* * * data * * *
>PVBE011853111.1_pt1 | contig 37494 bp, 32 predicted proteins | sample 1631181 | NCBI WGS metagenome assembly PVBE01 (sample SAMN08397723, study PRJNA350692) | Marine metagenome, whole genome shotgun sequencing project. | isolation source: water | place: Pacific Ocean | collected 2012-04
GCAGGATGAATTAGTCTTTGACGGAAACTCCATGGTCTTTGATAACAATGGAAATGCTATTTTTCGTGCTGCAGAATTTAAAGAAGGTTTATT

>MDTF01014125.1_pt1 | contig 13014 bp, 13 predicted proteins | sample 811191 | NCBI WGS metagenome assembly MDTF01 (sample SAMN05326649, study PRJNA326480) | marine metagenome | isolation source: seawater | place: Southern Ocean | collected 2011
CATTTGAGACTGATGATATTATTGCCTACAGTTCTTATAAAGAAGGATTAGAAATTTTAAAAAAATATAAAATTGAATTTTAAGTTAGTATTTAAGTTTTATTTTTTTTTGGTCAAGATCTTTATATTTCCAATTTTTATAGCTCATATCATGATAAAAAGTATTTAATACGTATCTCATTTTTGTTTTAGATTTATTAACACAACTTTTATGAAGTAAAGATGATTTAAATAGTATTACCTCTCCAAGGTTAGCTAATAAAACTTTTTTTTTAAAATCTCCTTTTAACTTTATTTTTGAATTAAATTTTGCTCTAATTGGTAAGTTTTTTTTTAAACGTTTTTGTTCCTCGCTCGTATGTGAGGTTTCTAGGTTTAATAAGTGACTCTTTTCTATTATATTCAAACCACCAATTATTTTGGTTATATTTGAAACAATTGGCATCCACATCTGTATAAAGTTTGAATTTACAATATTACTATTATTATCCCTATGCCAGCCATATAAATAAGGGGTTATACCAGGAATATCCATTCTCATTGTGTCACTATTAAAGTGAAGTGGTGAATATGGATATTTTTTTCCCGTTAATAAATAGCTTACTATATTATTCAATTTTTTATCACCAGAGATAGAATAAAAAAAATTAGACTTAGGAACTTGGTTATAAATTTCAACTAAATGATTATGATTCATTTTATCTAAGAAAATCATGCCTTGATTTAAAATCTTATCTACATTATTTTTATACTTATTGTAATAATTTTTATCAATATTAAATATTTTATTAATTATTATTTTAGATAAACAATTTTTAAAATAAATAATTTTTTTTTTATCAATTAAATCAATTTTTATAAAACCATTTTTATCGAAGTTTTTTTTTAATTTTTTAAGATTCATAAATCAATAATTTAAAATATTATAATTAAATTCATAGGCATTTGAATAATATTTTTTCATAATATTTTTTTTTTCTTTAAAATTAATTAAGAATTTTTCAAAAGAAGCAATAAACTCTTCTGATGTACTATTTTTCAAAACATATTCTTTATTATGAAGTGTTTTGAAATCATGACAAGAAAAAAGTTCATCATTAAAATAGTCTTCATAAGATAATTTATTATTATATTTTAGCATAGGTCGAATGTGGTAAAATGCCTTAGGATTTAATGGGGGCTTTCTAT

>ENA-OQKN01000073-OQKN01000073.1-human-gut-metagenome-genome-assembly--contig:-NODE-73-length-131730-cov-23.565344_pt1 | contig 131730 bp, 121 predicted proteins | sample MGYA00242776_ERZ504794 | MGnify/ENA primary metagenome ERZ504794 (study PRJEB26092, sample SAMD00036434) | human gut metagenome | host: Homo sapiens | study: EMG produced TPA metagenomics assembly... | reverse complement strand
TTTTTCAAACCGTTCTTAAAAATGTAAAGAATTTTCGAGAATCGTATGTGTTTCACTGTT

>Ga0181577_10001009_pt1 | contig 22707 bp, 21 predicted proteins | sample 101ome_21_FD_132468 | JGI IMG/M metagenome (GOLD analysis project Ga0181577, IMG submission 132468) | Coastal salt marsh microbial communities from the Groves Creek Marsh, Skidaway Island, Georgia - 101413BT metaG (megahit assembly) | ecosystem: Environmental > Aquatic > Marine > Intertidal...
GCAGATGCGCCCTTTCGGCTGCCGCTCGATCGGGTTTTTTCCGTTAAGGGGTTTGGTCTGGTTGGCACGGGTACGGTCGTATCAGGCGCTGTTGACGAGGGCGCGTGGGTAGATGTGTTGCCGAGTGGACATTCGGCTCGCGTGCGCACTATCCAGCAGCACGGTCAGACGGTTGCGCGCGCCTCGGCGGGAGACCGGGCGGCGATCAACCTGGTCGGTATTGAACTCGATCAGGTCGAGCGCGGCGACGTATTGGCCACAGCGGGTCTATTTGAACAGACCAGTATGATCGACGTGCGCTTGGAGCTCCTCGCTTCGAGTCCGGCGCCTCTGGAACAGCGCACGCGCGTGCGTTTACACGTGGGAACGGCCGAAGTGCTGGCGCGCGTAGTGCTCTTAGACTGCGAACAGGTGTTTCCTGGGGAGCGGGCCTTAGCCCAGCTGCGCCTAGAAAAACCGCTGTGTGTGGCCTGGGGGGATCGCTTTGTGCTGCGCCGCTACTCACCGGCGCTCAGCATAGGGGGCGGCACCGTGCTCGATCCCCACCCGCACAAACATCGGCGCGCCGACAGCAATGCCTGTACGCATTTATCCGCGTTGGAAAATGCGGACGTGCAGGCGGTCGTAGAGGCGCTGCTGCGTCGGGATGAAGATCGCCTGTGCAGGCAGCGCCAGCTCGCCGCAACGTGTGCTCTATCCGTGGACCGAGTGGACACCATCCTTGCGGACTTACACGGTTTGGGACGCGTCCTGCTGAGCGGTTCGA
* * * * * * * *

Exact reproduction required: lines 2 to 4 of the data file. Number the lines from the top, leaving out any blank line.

GCAGGATGAATTAGTCTTTGACGGAAACTCCATGGTCTTTGATAACAATGGAAATGCTATTTTTCGTGCTGCAGAATTTAAAGAAGGTTTATT

>MDTF01014125.1_pt1 | contig 13014 bp, 13 predicted proteins | sample 811191 | NCBI WGS metagenome assembly MDTF01 (sample SAMN05326649, study PRJNA326480) | marine metagenome | isolation source: seawater | place: Southern Ocean | collected 2011
CATTTGAGACTGATGATATTATTGCCTACAGTTCTTATAAAGAAGGATTAGAAATTTTAAAAAAATATAAAATTGAATTTTAAGTTAGTATTTAAGTTTTATTTTTTTTTGGTCAAGATCTTTATATTTCCAATTTTTATAGCTCATATCATGATAAAAAGTATTTAATACGTATCTCATTTTTGTTTTAGATTTATTAACACAACTTTTATGAAGTAAAGATGATTTAAATAGTATTACCTCTCCAAGGTTAGCTAATAAAACTTTTTTTTTAAAATCTCCTTTTAACTTTATTTTTGAATTAAATTTTGCTCTAATTGGTAAGTTTTTTTTTAAACGTTTTTGTTCCTCGCTCGTATGTGAGGTTTCTAGGTTTAATAAGTGACTCTTTTCTATTATATTCAAACCACCAATTATTTTGGTTATATTTGAAACAATTGGCATCCACATCTGTATAAAGTTTGAATTTACAATATTACTATTATTATCCCTATGCCAGCCATATAAATAAGGGGTTATACCAGGAATATCCATTCTCATTGTGTCACTATTAAAGTGAAGTGGTGAATATGGATATTTTTTTCCCGTTAATAAATAGCTTACTATATTATTCAATTTTTTATCACCAGAGATAGAATAAAAAAAATTAGACTTAGGAACTTGGTTATAAATTTCAACTAAATGATTATGATTCATTTTATCTAAGAAAATCATGCCTTGATTTAAAATCTTATCTACATTATTTTTATACTTATTGTAATAATTTTTATCAATATTAAATATTTTATTAATTATTATTTTAGATAAACAATTTTTAAAATAAATAATTTTTTTTTTATCAATTAAATCAATTTTTATAAAACCATTTTTATCGAAGTTTTTTTTTAATTTTTTAAGATTCATAAATCAATAATTTAAAATATTATAATTAAATTCATAGGCATTTGAATAATATTTTTTCATAATATTTTTTTTTTCTTTAAAATTAATTAAGAATTTTTCAAAAGAAGCAATAAACTCTTCTGATGTACTATTTTTCAAAACATATTCTTTATTATGAAGTGTTTTGAAATCATGACAAGAAAAAAGTTCATCATTAAAATAGTCTTCATAAGATAATTTATTATTATATTTTAGCATAGGTCGAATGTGGTAAAATGCCTTAGGATTTAATGGGGGCTTTCTAT